Wisconsin Judge Orders up to 209K Voter Names be Deleted

PORT WASHINGTON, Wis. (AP) — A Wisconsin judge on Monday ordered the state’s elections commission to immediately begin removing up to 209,000 names from the state’s voter rolls or face hundreds of dollars in fines for each day they don’t do so.

Judge Paul Malloy said in his ruling that “time is of the essence in this case” and cannot wait for an Appeals Court or the state Supreme Court to decide the case.

“I cannot be clearer on this. They need to follow the order,” Malloy said.

The state Justice Department asked Malloy to stay his order of contempt pending an appeal of his ruling, but the judge denied the request. Malloy held in contempt the six-person commission and its three members who dissented in the case. But only the three dissenters will each face the $250 fine every day they don’t comply, not the other three members. The commission as a whole, however, faces $50 fines every day the purge doesn’t happen.

The case is being closely watched, as Wisconsin is a battleground state that President Donald Trump won by fewer than 23,000 votes in 2016.

Those bringing the lawsuit argue that the state elections commission, which includes an equal number of Republicans and Democrats, broke the law when it did not remove voters from the rolls who did not respond within 30 days to a mailing in October indicating they may have moved.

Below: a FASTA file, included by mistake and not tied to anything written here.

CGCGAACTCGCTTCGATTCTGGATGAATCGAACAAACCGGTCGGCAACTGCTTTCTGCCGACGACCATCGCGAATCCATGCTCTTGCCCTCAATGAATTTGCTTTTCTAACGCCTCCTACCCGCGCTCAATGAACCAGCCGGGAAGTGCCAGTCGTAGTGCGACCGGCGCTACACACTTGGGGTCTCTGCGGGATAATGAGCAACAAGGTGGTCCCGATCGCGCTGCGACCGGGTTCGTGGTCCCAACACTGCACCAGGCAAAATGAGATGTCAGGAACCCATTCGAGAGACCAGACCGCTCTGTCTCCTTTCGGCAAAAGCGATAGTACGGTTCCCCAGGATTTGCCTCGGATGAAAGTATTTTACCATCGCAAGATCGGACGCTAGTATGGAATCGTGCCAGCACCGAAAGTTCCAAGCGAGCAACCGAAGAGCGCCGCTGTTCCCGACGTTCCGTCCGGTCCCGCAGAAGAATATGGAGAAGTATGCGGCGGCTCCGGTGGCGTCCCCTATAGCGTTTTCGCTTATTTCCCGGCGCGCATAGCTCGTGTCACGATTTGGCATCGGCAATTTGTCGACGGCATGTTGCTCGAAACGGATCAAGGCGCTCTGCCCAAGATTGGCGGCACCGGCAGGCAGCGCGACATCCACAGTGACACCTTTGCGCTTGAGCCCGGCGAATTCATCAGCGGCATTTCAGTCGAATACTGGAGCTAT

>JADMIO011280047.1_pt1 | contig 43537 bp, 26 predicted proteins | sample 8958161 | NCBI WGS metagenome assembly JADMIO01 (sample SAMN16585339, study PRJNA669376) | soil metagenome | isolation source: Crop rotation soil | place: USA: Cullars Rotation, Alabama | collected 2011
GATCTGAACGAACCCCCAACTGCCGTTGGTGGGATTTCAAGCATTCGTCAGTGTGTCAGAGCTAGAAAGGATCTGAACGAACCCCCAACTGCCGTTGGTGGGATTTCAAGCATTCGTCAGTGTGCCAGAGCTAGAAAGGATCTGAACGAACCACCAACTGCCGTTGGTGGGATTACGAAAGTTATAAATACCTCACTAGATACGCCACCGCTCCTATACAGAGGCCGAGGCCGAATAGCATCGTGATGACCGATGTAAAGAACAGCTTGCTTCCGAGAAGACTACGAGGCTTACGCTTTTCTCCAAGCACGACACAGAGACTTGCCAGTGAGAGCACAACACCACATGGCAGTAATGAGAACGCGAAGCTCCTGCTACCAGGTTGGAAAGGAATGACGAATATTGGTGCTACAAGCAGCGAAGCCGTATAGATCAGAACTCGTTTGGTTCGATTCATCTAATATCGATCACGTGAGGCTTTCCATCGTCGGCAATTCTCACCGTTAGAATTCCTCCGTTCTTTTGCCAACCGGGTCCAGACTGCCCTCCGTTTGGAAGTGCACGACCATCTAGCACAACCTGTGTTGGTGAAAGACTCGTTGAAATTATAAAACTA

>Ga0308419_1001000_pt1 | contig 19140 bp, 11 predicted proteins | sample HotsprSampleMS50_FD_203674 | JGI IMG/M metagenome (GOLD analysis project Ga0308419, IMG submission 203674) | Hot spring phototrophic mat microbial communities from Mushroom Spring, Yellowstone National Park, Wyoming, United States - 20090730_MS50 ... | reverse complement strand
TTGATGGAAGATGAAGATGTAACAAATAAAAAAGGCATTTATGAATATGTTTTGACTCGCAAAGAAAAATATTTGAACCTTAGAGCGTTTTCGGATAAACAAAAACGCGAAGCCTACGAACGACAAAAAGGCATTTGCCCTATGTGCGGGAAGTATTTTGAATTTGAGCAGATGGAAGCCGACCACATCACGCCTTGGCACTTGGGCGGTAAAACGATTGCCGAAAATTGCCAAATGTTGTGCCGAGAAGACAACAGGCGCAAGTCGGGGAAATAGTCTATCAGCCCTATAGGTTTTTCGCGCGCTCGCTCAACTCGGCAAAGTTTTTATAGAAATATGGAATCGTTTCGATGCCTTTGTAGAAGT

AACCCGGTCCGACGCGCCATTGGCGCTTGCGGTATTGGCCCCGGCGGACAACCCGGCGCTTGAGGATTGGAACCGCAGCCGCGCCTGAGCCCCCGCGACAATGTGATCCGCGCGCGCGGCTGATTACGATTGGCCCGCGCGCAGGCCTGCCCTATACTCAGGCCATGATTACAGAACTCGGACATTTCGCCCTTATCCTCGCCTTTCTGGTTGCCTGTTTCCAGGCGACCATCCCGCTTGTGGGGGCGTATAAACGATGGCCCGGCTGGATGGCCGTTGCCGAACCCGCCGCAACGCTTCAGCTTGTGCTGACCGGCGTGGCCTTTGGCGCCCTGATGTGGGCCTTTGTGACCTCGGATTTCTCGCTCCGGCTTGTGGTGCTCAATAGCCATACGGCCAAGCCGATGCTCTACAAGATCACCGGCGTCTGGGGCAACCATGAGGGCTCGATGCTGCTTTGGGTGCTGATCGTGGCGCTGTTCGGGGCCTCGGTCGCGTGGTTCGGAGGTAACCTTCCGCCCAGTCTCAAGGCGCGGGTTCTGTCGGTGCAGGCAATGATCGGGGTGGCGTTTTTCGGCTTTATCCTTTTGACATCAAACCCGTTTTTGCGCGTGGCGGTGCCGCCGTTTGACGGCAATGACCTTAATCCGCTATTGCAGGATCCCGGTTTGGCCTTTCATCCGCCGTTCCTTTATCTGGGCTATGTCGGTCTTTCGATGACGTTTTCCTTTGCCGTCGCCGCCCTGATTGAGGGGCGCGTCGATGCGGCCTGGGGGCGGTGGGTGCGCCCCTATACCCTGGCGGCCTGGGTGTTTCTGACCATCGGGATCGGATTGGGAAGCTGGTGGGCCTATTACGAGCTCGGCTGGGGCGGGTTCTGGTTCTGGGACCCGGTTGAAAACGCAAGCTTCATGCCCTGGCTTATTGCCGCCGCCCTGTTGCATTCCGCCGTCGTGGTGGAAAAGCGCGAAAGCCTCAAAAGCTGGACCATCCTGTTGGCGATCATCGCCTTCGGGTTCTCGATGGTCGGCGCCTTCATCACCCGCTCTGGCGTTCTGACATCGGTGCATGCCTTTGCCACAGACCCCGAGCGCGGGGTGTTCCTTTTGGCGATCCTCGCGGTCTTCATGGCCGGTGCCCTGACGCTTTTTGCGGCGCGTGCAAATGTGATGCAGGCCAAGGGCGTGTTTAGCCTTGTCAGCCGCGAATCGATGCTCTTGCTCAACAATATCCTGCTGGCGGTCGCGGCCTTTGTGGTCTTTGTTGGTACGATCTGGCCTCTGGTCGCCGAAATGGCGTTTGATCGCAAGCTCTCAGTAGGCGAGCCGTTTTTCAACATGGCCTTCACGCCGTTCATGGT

Malloy last month sided with conservatives who filed the lawsuit and ordered that the voters have their registrations deactivated. The elections commission has deadlocked on when to do that, however.

The appeals court said it wouldn’t take action because of the pending request before the state Supreme Court that it takes the case. The high court has not said what it will do.

The League of Women Voters of Wisconsin also filed a federal lawsuit to stop the purge. That lawsuit argues that it would be a violation of constitutional due process rights to deactivate the registrations of the voters without proper notice. The Wisconsin Institute for Law and Liberty and the Republican-controlled Legislature are both seeking to intervene in that lawsuit and have it dismissed.

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